How to defend against the OpenSSL Heartbleed flaw

CSOs need to take a number of steps as soon as possible to protect their organizations against the OpenSSL vulnerability that has shaken the tech industry, experts say.

[Vendors and administrators scramble to patch OpenSSL vulnerability]

The flaw, dubbed Heartbleed, makes it possible for an attacker to read a Web server's memory, which typically includes the private key that the protocol uses to encrypt traffic between the server and a browser.

The vulnerability, introduced into OpenSSL in 2011, affects all versions of the open-source implementation of the Secure Socket Layer (SSL) and TransportTransport Layer SecuritySecurity (TLS) protocols. OpenSSL is widely used in Web servers, such as the popular open-source Apache, and in cloud services. Alles zu Security auf Top-Firmen der Branche Transport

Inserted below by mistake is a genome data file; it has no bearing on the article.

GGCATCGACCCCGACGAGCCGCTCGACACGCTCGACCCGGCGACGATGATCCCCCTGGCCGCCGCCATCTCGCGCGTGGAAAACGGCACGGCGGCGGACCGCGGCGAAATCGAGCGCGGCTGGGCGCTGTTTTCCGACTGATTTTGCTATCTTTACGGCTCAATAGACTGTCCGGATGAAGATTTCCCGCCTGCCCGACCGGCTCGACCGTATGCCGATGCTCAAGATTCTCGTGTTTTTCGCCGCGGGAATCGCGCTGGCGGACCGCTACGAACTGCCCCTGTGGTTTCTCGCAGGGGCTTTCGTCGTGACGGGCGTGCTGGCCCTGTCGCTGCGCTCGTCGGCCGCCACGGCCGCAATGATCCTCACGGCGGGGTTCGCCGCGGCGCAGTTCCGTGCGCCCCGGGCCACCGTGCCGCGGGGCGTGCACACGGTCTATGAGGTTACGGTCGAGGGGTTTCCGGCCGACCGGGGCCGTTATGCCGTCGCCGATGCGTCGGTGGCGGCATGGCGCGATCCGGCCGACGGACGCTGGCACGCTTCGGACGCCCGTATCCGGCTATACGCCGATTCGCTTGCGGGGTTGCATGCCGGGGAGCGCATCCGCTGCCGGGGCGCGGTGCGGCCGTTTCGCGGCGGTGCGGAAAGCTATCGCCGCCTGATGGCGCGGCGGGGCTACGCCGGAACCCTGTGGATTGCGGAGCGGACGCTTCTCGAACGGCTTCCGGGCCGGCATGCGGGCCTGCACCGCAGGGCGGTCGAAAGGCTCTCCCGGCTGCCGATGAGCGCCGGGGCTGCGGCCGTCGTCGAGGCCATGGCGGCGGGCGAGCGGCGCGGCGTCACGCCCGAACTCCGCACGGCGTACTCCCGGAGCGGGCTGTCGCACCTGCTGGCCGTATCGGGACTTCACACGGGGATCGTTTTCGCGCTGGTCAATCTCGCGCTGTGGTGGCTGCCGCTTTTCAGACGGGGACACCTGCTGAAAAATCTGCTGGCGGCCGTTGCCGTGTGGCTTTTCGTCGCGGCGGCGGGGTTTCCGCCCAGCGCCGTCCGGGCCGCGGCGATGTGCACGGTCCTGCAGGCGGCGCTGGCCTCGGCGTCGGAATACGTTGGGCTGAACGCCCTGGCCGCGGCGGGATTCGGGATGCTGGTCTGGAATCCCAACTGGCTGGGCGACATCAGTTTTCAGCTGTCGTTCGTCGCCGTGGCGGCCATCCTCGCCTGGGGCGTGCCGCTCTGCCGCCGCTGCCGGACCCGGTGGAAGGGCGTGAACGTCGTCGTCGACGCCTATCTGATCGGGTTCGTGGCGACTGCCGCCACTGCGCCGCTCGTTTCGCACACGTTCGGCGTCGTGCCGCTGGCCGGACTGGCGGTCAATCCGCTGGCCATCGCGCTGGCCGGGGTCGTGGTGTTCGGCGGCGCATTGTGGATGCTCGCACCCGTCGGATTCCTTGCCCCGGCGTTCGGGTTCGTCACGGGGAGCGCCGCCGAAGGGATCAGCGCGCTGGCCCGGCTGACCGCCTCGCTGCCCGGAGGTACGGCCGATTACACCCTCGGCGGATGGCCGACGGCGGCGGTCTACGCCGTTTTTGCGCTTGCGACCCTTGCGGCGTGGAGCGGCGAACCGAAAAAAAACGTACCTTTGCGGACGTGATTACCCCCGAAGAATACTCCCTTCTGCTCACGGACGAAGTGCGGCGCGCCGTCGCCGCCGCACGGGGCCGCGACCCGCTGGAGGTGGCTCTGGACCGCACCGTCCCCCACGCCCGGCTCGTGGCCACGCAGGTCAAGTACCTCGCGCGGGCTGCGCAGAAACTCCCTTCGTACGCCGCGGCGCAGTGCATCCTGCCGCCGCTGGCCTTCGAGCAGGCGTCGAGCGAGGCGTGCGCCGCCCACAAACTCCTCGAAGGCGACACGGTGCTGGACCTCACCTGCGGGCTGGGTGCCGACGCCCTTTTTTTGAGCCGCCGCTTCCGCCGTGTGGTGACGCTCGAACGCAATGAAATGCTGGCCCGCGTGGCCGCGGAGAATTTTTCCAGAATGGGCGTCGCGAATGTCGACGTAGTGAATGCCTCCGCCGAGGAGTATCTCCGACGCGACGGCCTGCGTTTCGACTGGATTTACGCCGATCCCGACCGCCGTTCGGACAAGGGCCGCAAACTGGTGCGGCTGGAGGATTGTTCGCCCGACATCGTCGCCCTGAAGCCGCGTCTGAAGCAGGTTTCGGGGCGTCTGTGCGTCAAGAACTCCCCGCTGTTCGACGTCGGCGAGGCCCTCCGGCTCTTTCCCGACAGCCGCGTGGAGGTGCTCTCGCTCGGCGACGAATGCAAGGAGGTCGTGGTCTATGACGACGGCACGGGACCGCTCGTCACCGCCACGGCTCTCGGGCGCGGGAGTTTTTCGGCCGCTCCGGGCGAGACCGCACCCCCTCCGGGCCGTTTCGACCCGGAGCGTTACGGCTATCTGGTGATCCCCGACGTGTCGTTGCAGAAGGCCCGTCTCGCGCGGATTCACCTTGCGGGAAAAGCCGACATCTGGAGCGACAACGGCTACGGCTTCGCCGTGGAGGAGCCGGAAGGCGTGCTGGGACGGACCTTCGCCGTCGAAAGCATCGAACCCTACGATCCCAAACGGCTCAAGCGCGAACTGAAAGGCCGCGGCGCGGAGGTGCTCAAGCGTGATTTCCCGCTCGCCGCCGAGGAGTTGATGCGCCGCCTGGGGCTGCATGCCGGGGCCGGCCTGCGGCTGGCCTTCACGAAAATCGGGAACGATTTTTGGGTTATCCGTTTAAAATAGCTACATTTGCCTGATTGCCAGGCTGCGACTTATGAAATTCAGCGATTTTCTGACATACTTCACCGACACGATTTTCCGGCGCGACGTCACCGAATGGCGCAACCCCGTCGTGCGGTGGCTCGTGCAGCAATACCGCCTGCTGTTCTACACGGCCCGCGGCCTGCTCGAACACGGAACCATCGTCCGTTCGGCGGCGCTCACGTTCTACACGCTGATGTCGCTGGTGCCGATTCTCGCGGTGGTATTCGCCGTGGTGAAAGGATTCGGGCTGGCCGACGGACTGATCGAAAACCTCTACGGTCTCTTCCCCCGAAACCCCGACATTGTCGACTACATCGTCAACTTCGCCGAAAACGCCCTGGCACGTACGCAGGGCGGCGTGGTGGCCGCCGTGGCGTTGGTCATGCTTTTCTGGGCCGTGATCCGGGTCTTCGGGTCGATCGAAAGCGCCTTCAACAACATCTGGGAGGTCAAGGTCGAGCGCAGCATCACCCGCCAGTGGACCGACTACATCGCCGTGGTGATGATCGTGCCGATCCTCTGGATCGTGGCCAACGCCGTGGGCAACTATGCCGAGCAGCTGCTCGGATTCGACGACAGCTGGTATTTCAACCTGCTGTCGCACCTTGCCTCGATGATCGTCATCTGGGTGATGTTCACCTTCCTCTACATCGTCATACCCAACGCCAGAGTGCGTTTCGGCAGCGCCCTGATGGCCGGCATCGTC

"CSOs should assume that they've been compromised," W. Hord Tipton, executive director of the International Information Systems Security Certification Consortium, or (ISC)2, said.

Among the first chores facing CSOs is identifying and prioritizing affected systems within the organization, patching those deemed most critical immediately, experts said. Of course, those systems open to the public Internet carry the greatest risk.

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